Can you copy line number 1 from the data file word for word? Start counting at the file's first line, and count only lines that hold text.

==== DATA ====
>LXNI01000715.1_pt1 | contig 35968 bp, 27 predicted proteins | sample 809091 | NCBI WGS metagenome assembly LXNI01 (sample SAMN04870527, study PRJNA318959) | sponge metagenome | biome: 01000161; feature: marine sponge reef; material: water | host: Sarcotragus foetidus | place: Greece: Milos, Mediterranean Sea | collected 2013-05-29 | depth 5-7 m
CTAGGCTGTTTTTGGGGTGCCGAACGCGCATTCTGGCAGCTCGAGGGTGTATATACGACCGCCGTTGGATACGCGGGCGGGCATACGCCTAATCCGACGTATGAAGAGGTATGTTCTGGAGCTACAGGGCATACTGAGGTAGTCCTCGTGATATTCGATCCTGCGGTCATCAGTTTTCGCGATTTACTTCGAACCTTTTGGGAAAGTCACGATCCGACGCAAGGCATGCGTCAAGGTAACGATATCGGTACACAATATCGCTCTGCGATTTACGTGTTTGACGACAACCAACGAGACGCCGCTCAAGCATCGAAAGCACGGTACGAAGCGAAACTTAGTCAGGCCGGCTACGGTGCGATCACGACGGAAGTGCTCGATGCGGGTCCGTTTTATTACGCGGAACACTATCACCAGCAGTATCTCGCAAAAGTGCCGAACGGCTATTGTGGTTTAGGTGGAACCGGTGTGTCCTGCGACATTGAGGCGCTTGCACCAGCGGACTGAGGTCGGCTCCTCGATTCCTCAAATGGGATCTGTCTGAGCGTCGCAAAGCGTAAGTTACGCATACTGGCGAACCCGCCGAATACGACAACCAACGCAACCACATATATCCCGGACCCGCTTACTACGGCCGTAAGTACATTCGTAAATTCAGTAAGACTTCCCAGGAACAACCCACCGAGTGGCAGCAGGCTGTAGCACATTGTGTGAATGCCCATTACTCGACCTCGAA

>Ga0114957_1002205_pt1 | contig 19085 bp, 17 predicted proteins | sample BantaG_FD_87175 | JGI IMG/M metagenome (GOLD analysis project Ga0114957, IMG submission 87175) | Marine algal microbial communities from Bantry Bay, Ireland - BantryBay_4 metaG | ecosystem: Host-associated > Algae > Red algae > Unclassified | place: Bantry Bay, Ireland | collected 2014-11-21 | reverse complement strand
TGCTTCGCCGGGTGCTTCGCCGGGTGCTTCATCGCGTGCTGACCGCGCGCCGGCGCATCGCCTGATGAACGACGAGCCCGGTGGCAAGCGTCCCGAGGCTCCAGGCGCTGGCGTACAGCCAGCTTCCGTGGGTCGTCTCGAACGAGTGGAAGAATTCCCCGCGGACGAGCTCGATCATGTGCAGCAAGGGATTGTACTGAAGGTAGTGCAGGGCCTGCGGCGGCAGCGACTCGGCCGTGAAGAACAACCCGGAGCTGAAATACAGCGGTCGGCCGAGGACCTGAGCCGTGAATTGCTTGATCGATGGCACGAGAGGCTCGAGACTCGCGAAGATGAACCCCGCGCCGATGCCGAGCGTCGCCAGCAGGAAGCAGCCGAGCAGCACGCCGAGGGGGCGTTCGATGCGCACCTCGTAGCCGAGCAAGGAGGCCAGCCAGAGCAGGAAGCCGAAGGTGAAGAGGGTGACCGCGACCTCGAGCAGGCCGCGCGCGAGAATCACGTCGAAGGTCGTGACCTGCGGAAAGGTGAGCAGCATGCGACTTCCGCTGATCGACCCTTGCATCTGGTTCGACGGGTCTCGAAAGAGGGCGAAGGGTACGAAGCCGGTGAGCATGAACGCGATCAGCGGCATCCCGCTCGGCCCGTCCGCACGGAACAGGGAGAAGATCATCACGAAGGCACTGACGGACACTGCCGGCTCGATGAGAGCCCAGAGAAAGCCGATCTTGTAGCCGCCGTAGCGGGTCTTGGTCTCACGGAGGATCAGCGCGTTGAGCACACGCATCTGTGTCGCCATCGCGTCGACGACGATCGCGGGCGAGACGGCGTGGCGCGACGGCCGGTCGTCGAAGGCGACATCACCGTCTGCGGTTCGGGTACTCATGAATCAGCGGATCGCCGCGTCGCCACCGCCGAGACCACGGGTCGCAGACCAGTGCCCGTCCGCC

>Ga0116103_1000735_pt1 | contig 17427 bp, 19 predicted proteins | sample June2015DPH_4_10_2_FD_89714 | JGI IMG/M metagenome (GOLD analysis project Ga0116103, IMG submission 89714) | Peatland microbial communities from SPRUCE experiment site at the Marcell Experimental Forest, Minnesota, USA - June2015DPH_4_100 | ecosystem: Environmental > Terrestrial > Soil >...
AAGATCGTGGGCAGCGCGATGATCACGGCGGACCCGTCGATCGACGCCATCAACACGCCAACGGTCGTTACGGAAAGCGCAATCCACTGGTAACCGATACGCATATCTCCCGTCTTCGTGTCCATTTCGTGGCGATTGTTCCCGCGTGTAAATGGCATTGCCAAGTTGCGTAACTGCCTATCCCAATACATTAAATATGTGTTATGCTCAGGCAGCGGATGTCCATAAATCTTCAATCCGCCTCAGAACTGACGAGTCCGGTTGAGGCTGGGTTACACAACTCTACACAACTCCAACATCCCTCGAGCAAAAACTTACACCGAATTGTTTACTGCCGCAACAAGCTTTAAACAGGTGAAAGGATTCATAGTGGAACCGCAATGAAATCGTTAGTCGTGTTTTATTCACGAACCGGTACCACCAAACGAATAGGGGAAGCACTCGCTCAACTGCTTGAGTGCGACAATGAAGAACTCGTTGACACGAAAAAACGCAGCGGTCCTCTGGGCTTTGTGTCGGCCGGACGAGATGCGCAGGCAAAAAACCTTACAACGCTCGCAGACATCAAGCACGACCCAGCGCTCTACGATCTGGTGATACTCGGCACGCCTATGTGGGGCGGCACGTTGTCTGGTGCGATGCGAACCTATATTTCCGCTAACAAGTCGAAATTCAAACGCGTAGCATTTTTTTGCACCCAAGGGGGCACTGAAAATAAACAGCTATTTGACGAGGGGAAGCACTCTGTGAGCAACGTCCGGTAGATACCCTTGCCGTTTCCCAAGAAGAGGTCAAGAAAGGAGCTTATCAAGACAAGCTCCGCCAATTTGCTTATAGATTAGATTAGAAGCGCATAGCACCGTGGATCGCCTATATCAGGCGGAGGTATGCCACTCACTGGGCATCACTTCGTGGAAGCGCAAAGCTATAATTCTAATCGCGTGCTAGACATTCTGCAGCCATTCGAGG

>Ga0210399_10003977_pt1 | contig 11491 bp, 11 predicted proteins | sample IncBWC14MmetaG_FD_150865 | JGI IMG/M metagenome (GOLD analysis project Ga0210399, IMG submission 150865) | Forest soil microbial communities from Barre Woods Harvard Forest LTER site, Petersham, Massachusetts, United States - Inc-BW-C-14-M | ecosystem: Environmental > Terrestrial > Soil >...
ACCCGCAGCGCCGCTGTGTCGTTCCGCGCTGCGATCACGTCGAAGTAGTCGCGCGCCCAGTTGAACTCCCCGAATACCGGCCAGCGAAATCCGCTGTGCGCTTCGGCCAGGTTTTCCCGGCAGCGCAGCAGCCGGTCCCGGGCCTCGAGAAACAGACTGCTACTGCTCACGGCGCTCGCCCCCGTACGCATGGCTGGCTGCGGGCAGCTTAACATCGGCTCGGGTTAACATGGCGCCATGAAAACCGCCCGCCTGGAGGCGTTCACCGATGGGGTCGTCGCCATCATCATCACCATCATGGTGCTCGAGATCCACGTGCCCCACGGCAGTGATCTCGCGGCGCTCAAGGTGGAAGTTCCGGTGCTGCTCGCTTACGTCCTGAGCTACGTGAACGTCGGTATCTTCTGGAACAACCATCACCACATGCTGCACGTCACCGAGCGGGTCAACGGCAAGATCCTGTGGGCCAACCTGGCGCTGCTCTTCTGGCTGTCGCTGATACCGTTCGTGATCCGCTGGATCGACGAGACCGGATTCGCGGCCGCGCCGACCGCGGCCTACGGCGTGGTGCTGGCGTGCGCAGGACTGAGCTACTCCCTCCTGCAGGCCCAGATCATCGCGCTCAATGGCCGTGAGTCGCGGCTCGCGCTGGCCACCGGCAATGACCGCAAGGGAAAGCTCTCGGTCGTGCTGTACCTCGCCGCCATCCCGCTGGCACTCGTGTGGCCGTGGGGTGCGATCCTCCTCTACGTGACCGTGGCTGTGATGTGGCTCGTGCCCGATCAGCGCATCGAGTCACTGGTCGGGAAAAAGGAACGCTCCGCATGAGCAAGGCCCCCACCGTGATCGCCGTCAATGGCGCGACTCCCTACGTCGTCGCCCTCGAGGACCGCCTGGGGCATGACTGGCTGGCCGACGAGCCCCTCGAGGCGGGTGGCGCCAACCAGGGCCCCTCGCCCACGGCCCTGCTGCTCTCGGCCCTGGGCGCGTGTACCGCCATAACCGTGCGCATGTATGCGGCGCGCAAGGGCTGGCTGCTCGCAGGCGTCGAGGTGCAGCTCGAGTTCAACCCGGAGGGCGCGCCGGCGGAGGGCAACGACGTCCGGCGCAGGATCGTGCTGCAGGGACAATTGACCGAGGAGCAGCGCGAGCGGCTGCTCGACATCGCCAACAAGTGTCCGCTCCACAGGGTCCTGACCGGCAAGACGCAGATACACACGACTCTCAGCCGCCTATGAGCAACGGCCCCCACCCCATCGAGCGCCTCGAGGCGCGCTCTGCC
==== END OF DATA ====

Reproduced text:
>LXNI01000715.1_pt1 | contig 35968 bp, 27 predicted proteins | sample 809091 | NCBI WGS metagenome assembly LXNI01 (sample SAMN04870527, study PRJNA318959) | sponge metagenome | biome: 01000161; feature: marine sponge reef; material: water | host: Sarcotragus foetidus | place: Greece: Milos, Mediterranean Sea | collected 2013-05-29 | depth 5-7 m